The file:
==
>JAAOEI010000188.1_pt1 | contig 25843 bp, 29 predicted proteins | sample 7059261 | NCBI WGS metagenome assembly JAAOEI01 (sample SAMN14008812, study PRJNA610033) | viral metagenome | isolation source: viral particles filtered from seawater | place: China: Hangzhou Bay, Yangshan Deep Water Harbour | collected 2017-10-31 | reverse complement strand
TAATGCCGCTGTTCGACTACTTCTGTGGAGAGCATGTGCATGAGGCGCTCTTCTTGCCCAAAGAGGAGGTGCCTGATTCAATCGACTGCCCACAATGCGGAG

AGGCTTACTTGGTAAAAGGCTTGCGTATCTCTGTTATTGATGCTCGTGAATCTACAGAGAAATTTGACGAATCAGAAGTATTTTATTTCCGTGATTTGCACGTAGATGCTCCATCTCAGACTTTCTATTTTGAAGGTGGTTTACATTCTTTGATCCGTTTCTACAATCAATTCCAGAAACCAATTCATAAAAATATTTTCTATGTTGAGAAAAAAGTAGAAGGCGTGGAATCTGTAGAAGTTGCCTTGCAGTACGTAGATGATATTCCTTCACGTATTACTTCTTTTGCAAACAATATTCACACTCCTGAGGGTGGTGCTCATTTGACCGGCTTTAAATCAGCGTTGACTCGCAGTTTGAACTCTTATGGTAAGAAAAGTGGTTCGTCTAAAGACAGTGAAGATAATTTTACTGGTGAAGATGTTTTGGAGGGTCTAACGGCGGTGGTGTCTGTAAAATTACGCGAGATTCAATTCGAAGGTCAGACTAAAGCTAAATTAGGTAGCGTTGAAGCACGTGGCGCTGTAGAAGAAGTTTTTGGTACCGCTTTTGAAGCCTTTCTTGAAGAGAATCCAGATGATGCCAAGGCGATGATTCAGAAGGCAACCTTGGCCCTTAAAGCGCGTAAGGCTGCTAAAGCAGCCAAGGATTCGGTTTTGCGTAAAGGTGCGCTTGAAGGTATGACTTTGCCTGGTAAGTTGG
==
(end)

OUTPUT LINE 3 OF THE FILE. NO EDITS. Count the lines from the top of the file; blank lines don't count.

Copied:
AGGCTTACTTGGTAAAAGGCTTGCGTATCTCTGTTATTGATGCTCGTGAATCTACAGAGAAATTTGACGAATCAGAAGTATTTTATTTCCGTGATTTGCACGTAGATGCTCCATCTCAGACTTTCTATTTTGAAGGTGGTTTACATTCTTTGATCCGTTTCTACAATCAATTCCAGAAACCAATTCATAAAAATATTTTCTATGTTGAGAAAAAAGTAGAAGGCGTGGAATCTGTAGAAGTTGCCTTGCAGTACGTAGATGATATTCCTTCACGTATTACTTCTTTTGCAAACAATATTCACACTCCTGAGGGTGGTGCTCATTTGACCGGCTTTAAATCAGCGTTGACTCGCAGTTTGAACTCTTATGGTAAGAAAAGTGGTTCGTCTAAAGACAGTGAAGATAATTTTACTGGTGAAGATGTTTTGGAGGGTCTAACGGCGGTGGTGTCTGTAAAATTACGCGAGATTCAATTCGAAGGTCAGACTAAAGCTAAATTAGGTAGCGTTGAAGCACGTGGCGCTGTAGAAGAAGTTTTTGGTACCGCTTTTGAAGCCTTTCTTGAAGAGAATCCAGATGATGCCAAGGCGATGATTCAGAAGGCAACCTTGGCCCTTAAAGCGCGTAAGGCTGCTAAAGCAGCCAAGGATTCGGTTTTGCGTAAAGGTGCGCTTGAAGGTATGACTTTGCCTGGTAAGTTGG